Gang who smuggled £1m worth of 'invisible' cocaine on broom handles jailed for 135 years

By John Mercury December 15, 2023

A drug smuggling gang who brought £1m worth of cocaine into the UK by painting it onto broom handles using a chemical process which was “invisible to the human eye” have been jailed for a total of 135 years.

The gang smuggled 580 broom handles in a shipping container from Colombia to an industrial estate in the UK in October 2021.

It is thought to be the first time the “novel” method was used to bring drugs into the country, according to the Metropolitan Police.

A forensic expert used by the force said they had never heard of the method before.

They drew on the knowledge of scientists to learn how the Class A drug could later be extracted from the broom handles.

However, none of the drugs made it onto the streets.

Seven men were convicted in June after a lengthy trial, almost two years after they were arrested following a joint operation by the Met and the National Crime Agency.

On Thursday, six were jailed for a total of 135 years at Kingston Crown Court.

Yuni Alexis Pacheco Miranda, 65, from north London, was described as an “experienced and established international drug smuggler” who was “intimately connected” to the conspiracy.

He and Daniel Oliver, 52, from Margate, Kent, were both jailed for 29 years.

Nigel Rogers, 62, from Whitstable, Kent and Ermal Shtrezi, 41, from north London, were handed 23 years behind bars.

Frank Asante, 48, from west London was given an 18-year term while Terrence Allen, 74, from southeast London, was jailed for 13 years.

A seventh defendant, William Adams, 76, from Sittingbourne in Kent, was due to be sentenced on Thursday but it was deferred to a later date due to him being unwell.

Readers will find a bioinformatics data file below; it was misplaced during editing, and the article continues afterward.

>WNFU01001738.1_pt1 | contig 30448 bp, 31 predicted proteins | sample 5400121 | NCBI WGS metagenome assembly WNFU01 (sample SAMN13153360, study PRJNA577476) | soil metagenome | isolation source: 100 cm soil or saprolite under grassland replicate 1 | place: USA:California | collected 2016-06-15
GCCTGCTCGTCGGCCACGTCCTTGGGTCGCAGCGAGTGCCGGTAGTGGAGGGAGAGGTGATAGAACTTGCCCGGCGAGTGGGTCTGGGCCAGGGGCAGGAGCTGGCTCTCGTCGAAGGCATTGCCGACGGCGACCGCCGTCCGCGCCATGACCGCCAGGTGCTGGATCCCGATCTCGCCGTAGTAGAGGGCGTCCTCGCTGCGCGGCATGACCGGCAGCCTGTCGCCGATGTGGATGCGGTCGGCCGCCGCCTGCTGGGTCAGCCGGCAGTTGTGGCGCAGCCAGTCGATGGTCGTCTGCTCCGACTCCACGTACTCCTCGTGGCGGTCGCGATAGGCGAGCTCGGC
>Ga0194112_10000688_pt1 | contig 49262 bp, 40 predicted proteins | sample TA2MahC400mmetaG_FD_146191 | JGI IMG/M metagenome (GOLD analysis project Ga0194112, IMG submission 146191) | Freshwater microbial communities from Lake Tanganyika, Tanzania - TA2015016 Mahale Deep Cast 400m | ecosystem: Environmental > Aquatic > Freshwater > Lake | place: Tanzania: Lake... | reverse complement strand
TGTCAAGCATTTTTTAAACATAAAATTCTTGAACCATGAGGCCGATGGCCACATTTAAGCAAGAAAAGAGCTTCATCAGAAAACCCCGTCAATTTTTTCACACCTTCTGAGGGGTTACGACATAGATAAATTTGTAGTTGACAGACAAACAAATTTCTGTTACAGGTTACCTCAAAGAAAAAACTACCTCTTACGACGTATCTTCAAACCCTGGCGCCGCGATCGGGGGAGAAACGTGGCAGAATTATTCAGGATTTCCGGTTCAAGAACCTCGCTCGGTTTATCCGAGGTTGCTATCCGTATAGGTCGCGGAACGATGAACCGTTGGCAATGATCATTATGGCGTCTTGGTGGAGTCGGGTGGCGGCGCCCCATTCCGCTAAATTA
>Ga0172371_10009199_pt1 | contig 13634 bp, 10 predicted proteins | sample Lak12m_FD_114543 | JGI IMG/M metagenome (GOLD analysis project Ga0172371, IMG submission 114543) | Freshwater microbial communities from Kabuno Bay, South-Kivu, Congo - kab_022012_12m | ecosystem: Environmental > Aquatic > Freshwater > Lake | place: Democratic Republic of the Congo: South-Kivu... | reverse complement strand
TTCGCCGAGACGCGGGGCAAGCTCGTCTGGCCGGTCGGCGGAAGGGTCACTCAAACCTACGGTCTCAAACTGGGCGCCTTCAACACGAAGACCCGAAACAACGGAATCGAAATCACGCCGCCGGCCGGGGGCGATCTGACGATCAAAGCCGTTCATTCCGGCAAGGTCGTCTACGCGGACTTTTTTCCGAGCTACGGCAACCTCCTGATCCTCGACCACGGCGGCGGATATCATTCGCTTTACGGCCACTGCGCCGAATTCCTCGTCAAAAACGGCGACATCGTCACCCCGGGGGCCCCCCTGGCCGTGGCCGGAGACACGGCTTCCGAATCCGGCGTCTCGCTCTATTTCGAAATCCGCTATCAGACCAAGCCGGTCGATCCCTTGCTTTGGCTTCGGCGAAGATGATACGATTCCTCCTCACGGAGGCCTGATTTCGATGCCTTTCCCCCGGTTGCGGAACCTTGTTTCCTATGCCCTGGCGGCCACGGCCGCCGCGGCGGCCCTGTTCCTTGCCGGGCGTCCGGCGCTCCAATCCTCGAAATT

The gang coated broomsticks with the Class A drug Pic: Met Police
The gang coated broomsticks with the Class A drug Pic: Met Police

Class A drugs cause ‘untold misery’

Sentencing, Judge Marcus Tregilgas-Davey told the defendants they should be “utterly ashamed” of their behaviour.

“Class A drugs, such as cocaine, cause untold misery,” he said.

“They destroy the lives of individuals, often the lives of young and vulnerable people, and they rip families apart.

“You were engaged in that evil and wicked trade out of pure financial avarice without a care or thought to the harm and devastation your drugs would wreak upon the communities in which they ended up.

“Some of you have children yet were prepared to be part of a criminal enterprise that risked ruining the lives of other people’s children.

“You should be utterly ashamed of your selfish pursuit of financial greed at the untold cost of the lives ruined or to be ruined.”

Pic: Met Police
Pic: Met Police

A bag of cash found at Ermal Shtrezi's address Pic: Met Police
A bag of cash found at Ermal Shtrezi’s address Pic: Met Police

The broomsticks were found close to a cleaning company owned by Allen on the industrial estate.

A police search also unearthed cocaine, MDMA, amphetamines and cannabis in the company safe.

Meanwhile, a further £118,400 in cash was found at the home address of Shtrezi, an Albanian national.

The court heard Miranda and Rogers played a “leading role” in the plot.

But Rogers insisted he only played an “organisational” role in the movement of the drugs, his defence barrister said.

Miranda, a Venezuelan national who represented himself in court with the assistance of a Spanish interpreter, denied leading the operation.

Read more from Sky News:
UK’s largest stash of synthetic opioids seized
Thai police seize record 50 million meth pill stash

Pic: Met Police
Pic: Met Police

Their method of coating broom handles is an example of the “ever more sophisticated” ways gangs try to smuggle narcotics into the UK, according to senior investigating officer, Detective Chief Inspector Ben Mahoney.

“What we find interesting from a law enforcement perspective is now we know about a technology, we understand how to extract that,” DCI Mahoney said.

“That allows that knowledge to be shared nationally.”


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